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Tuesday, July 26, 2005

Bookshops and Brown's "The Da Vinci Code"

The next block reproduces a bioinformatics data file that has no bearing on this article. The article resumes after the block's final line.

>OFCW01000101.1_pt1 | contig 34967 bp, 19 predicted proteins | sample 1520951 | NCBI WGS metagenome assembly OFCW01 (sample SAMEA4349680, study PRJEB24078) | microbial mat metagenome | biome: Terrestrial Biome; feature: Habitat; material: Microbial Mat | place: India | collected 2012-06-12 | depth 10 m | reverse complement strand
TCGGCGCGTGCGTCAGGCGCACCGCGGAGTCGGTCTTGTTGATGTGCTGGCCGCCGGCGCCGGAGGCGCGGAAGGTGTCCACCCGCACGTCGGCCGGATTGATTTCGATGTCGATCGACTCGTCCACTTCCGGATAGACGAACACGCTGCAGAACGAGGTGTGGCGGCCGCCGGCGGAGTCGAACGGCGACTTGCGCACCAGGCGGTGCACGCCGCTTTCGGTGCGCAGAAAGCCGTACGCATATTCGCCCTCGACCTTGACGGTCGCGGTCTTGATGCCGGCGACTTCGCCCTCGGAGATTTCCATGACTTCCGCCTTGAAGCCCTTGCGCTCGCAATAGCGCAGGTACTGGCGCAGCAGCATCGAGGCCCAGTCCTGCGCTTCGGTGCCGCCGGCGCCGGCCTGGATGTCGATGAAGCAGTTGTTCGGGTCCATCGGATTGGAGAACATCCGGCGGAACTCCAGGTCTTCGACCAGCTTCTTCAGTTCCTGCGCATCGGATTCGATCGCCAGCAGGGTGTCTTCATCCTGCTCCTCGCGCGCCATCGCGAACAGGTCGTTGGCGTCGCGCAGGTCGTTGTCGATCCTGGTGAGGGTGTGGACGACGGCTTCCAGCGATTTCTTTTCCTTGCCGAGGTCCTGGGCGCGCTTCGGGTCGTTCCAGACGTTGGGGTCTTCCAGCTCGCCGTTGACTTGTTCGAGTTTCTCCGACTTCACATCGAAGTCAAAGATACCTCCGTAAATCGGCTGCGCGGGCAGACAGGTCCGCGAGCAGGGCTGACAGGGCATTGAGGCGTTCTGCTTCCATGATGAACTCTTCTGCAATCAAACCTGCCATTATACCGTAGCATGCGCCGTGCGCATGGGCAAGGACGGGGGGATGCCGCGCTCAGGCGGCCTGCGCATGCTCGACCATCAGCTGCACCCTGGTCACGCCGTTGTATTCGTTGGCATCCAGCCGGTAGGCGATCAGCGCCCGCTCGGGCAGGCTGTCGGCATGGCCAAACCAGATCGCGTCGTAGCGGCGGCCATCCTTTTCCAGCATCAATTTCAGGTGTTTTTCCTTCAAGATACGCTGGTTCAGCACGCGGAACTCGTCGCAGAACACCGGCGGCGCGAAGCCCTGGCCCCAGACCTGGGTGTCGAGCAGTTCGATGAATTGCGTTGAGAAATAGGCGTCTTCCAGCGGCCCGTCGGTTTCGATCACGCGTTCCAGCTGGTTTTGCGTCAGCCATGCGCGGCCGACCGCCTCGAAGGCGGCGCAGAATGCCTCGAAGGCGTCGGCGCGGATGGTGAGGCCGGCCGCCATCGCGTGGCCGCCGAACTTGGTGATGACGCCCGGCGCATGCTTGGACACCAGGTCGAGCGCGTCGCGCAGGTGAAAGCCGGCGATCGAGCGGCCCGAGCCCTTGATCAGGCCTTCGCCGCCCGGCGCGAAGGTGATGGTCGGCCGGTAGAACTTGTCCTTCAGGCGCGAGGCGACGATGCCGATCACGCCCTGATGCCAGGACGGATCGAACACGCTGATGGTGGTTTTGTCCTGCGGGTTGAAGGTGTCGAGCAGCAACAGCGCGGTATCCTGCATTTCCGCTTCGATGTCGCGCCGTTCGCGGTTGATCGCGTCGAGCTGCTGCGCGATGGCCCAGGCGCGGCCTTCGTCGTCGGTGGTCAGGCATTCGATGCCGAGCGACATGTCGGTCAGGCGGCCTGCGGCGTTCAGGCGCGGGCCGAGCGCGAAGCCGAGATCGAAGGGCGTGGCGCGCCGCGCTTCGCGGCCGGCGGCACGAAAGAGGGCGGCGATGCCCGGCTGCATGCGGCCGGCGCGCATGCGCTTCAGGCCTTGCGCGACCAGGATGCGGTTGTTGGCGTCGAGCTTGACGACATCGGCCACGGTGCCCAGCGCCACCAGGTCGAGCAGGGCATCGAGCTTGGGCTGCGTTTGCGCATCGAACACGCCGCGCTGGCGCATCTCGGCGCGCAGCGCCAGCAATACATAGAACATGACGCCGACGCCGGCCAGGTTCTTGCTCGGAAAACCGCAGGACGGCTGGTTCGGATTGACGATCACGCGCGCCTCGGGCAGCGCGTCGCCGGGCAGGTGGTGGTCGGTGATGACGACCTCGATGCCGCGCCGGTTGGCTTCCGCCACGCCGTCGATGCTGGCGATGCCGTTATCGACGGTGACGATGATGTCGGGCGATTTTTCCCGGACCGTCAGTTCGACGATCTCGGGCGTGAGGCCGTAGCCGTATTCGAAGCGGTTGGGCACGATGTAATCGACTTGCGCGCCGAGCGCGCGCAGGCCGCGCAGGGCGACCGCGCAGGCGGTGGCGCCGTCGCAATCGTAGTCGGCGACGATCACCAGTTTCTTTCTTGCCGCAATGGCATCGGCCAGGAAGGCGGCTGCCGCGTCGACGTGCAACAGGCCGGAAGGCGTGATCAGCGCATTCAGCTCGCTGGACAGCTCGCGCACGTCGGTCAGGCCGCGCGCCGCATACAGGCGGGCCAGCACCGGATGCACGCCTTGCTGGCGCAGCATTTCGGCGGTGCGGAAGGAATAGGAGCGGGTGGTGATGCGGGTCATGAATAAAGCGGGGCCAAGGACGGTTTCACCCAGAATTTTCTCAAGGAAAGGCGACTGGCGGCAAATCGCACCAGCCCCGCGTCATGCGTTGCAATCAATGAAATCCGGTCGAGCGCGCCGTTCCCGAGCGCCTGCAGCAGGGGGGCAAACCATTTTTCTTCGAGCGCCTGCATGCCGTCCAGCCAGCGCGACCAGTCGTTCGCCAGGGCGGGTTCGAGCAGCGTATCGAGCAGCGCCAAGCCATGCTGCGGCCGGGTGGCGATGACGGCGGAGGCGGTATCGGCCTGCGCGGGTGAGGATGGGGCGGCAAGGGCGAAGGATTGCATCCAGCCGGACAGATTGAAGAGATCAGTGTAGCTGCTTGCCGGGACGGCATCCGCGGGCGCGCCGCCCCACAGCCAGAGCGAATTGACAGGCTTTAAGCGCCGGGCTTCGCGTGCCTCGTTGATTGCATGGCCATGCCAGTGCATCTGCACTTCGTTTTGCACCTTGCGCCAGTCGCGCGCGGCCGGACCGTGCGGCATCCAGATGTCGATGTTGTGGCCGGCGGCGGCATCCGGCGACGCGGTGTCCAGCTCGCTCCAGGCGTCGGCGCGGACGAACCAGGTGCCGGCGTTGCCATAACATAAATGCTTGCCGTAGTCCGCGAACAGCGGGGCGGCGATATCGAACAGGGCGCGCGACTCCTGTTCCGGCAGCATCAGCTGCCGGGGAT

I wonder if there was ever a time when booksellers took it upon themselves to stock up on carefully selected books on the basis of encouraging intellectual stimulation. I browse various bookstores from time to time and I find that I have to avoid looking at Christian/Catholic titles if I want to avoid disappointment. For example, there was this bookshop in Melbourne CBD that had three shelves on every religion and form of spirituality except for Christianity. Then there is this bookshop in the suburbs with a huge selection but with anti-Catholic books mixed in with the Catholic ones. And then there is the Dan Brown phenomenon. Every week of every month since it came out, the Da Vinci Code has been hogging the best spots as you enter the bookshop. Given how flawed Brown's allegations are, it should be funny that bookshops are investing so much selling anti-Catholic slander dressed up as fiction. Why funny? Because these bookshops are respected businesses, and bookshops in general, up there with libraries, are usually regarded as bastions of enlightenment and reason. The irony! On the other hand, perhaps it is too much to ask. These are business establishments, after all. Brown sells so it makes sense to stock up on his books. I am too naive in holding on to ideals where people who sell books are interested in balanced reading. If I were in charge, and I will never be, I would stack Amy Wellborn's De-Coding Da Vinci right next to Brown's fiction. I might even encourage public debate about this in universities, as an academic exercise. Wouldn't that excite readers? Wouldn't that encourage analytical thinking? On the other hand, maybe that's not the point.

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